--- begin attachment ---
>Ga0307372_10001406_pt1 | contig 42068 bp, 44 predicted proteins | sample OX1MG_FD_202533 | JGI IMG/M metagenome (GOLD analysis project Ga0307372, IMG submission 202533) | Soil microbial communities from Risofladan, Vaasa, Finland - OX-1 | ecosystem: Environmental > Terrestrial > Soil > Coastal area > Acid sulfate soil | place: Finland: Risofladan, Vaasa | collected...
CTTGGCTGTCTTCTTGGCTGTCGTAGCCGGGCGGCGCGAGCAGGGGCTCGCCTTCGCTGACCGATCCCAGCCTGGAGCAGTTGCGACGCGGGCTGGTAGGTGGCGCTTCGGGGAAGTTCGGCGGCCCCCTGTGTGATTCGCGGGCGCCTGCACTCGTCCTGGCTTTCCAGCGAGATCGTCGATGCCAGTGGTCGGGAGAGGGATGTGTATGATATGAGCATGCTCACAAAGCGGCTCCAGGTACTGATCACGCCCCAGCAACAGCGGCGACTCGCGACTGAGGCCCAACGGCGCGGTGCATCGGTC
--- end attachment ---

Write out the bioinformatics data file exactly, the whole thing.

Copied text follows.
>Ga0307372_10001406_pt1 | contig 42068 bp, 44 predicted proteins | sample OX1MG_FD_202533 | JGI IMG/M metagenome (GOLD analysis project Ga0307372, IMG submission 202533) | Soil microbial communities from Risofladan, Vaasa, Finland - OX-1 | ecosystem: Environmental > Terrestrial > Soil > Coastal area > Acid sulfate soil | place: Finland: Risofladan, Vaasa | collected...
CTTGGCTGTCTTCTTGGCTGTCGTAGCCGGGCGGCGCGAGCAGGGGCTCGCCTTCGCTGACCGATCCCAGCCTGGAGCAGTTGCGACGCGGGCTGGTAGGTGGCGCTTCGGGGAAGTTCGGCGGCCCCCTGTGTGATTCGCGGGCGCCTGCACTCGTCCTGGCTTTCCAGCGAGATCGTCGATGCCAGTGGTCGGGAGAGGGATGTGTATGATATGAGCATGCTCACAAAGCGGCTCCAGGTACTGATCACGCCCCAGCAACAGCGGCGACTCGCGACTGAGGCCCAACGGCGCGGTGCATCGGTC